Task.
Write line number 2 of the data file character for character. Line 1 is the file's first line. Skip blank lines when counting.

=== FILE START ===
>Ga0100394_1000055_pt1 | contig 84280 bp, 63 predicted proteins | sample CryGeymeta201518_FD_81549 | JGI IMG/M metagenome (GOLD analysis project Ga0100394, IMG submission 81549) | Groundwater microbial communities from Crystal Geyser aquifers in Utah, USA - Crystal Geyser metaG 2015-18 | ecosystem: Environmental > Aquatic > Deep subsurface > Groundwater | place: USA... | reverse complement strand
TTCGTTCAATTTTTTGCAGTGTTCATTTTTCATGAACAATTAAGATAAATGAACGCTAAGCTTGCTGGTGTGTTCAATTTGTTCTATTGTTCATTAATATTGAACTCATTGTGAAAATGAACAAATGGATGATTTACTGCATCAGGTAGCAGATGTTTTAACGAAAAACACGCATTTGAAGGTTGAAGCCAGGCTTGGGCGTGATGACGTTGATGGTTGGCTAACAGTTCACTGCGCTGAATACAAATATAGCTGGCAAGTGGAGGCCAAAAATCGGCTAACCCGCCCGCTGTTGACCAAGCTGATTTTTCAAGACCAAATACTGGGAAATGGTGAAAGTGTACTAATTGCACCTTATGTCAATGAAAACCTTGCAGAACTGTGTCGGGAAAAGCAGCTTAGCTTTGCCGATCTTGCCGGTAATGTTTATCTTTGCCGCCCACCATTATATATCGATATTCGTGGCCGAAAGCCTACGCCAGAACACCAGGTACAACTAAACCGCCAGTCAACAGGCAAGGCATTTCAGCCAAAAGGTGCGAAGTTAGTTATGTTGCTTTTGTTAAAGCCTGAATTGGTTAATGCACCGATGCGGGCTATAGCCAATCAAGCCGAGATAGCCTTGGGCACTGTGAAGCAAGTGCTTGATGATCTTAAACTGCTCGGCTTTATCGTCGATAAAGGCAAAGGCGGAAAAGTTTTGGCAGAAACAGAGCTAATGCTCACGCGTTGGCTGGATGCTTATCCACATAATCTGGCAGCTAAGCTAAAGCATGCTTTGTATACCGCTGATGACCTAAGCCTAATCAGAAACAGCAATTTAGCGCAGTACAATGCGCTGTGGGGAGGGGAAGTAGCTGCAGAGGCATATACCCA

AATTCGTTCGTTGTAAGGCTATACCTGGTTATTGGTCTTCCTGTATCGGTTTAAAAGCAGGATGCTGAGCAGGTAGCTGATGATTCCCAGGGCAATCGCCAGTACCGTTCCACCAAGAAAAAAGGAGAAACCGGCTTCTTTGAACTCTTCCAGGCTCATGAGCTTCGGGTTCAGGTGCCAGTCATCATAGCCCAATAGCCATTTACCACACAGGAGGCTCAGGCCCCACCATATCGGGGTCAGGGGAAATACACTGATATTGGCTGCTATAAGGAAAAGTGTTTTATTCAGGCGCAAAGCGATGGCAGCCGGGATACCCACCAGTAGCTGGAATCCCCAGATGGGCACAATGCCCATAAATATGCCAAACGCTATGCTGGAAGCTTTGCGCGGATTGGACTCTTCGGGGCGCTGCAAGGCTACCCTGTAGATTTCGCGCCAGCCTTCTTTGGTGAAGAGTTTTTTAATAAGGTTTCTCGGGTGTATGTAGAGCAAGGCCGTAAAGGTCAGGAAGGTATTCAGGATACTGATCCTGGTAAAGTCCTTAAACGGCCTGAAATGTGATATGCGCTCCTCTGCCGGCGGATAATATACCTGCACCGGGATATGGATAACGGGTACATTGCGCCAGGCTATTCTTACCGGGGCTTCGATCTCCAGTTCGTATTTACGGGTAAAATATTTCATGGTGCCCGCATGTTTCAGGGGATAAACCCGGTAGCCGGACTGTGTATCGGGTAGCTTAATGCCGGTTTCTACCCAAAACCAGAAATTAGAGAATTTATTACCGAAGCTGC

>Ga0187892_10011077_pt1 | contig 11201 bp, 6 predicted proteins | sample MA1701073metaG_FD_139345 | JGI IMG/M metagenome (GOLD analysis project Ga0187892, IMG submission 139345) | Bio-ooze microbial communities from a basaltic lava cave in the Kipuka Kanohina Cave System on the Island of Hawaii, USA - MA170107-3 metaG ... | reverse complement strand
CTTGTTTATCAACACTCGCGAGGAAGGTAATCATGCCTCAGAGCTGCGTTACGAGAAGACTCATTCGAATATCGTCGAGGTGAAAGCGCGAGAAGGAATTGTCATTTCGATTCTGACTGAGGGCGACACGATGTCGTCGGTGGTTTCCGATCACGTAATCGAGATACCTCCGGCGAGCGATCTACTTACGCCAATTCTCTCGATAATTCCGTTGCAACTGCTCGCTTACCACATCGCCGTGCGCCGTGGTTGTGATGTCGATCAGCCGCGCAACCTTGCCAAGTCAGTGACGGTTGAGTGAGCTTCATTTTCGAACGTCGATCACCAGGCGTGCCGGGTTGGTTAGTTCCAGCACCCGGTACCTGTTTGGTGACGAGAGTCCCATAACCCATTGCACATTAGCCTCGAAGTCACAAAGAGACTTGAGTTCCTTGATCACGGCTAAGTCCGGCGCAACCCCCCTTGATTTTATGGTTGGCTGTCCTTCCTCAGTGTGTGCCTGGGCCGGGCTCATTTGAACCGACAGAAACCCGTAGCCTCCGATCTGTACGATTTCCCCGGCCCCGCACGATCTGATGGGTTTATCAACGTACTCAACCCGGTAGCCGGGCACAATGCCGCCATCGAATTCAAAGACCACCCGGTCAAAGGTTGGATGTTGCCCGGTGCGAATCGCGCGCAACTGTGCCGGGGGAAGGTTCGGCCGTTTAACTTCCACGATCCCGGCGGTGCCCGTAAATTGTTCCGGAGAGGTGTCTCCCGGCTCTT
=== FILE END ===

TTCGTTCAATTTTTTGCAGTGTTCATTTTTCATGAACAATTAAGATAAATGAACGCTAAGCTTGCTGGTGTGTTCAATTTGTTCTATTGTTCATTAATATTGAACTCATTGTGAAAATGAACAAATGGATGATTTACTGCATCAGGTAGCAGATGTTTTAACGAAAAACACGCATTTGAAGGTTGAAGCCAGGCTTGGGCGTGATGACGTTGATGGTTGGCTAACAGTTCACTGCGCTGAATACAAATATAGCTGGCAAGTGGAGGCCAAAAATCGGCTAACCCGCCCGCTGTTGACCAAGCTGATTTTTCAAGACCAAATACTGGGAAATGGTGAAAGTGTACTAATTGCACCTTATGTCAATGAAAACCTTGCAGAACTGTGTCGGGAAAAGCAGCTTAGCTTTGCCGATCTTGCCGGTAATGTTTATCTTTGCCGCCCACCATTATATATCGATATTCGTGGCCGAAAGCCTACGCCAGAACACCAGGTACAACTAAACCGCCAGTCAACAGGCAAGGCATTTCAGCCAAAAGGTGCGAAGTTAGTTATGTTGCTTTTGTTAAAGCCTGAATTGGTTAATGCACCGATGCGGGCTATAGCCAATCAAGCCGAGATAGCCTTGGGCACTGTGAAGCAAGTGCTTGATGATCTTAAACTGCTCGGCTTTATCGTCGATAAAGGCAAAGGCGGAAAAGTTTTGGCAGAAACAGAGCTAATGCTCACGCGTTGGCTGGATGCTTATCCACATAATCTGGCAGCTAAGCTAAAGCATGCTTTGTATACCGCTGATGACCTAAGCCTAATCAGAAACAGCAATTTAGCGCAGTACAATGCGCTGTGGGGAGGGGAAGTAGCTGCAGAGGCATATACCCA